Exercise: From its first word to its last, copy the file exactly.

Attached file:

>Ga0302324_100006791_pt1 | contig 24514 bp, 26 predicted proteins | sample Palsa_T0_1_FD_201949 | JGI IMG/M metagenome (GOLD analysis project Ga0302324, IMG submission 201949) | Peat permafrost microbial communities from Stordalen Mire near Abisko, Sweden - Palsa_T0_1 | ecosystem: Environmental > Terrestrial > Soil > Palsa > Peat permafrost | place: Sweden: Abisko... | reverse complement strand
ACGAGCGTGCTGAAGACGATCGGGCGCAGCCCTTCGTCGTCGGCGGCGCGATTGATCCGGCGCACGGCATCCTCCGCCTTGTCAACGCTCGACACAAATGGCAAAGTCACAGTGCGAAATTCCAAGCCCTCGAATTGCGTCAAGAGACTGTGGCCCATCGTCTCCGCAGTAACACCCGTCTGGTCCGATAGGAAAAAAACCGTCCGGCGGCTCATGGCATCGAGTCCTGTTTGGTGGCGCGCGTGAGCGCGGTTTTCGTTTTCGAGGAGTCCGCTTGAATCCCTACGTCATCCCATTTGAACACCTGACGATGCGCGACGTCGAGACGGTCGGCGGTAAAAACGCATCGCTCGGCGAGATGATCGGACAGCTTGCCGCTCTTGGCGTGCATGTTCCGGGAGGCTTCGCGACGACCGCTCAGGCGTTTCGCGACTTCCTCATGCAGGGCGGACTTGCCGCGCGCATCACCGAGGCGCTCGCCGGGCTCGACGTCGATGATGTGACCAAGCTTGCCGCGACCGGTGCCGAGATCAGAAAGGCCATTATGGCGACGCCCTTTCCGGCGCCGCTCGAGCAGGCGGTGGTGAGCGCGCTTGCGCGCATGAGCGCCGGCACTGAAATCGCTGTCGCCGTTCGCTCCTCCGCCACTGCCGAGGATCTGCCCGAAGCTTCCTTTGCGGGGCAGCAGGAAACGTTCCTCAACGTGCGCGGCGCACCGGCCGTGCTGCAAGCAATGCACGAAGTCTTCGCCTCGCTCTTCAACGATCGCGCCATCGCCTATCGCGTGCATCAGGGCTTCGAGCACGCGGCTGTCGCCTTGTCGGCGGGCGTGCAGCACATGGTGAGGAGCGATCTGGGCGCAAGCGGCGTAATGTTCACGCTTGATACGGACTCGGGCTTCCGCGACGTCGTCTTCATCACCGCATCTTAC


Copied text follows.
>Ga0302324_100006791_pt1 | contig 24514 bp, 26 predicted proteins | sample Palsa_T0_1_FD_201949 | JGI IMG/M metagenome (GOLD analysis project Ga0302324, IMG submission 201949) | Peat permafrost microbial communities from Stordalen Mire near Abisko, Sweden - Palsa_T0_1 | ecosystem: Environmental > Terrestrial > Soil > Palsa > Peat permafrost | place: Sweden: Abisko... | reverse complement strand
ACGAGCGTGCTGAAGACGATCGGGCGCAGCCCTTCGTCGTCGGCGGCGCGATTGATCCGGCGCACGGCATCCTCCGCCTTGTCAACGCTCGACACAAATGGCAAAGTCACAGTGCGAAATTCCAAGCCCTCGAATTGCGTCAAGAGACTGTGGCCCATCGTCTCCGCAGTAACACCCGTCTGGTCCGATAGGAAAAAAACCGTCCGGCGGCTCATGGCATCGAGTCCTGTTTGGTGGCGCGCGTGAGCGCGGTTTTCGTTTTCGAGGAGTCCGCTTGAATCCCTACGTCATCCCATTTGAACACCTGACGATGCGCGACGTCGAGACGGTCGGCGGTAAAAACGCATCGCTCGGCGAGATGATCGGACAGCTTGCCGCTCTTGGCGTGCATGTTCCGGGAGGCTTCGCGACGACCGCTCAGGCGTTTCGCGACTTCCTCATGCAGGGCGGACTTGCCGCGCGCATCACCGAGGCGCTCGCCGGGCTCGACGTCGATGATGTGACCAAGCTTGCCGCGACCGGTGCCGAGATCAGAAAGGCCATTATGGCGACGCCCTTTCCGGCGCCGCTCGAGCAGGCGGTGGTGAGCGCGCTTGCGCGCATGAGCGCCGGCACTGAAATCGCTGTCGCCGTTCGCTCCTCCGCCACTGCCGAGGATCTGCCCGAAGCTTCCTTTGCGGGGCAGCAGGAAACGTTCCTCAACGTGCGCGGCGCACCGGCCGTGCTGCAAGCAATGCACGAAGTCTTCGCCTCGCTCTTCAACGATCGCGCCATCGCCTATCGCGTGCATCAGGGCTTCGAGCACGCGGCTGTCGCCTTGTCGGCGGGCGTGCAGCACATGGTGAGGAGCGATCTGGGCGCAAGCGGCGTAATGTTCACGCTTGATACGGACTCGGGCTTCCGCGACGTCGTCTTCATCACCGCATCTTAC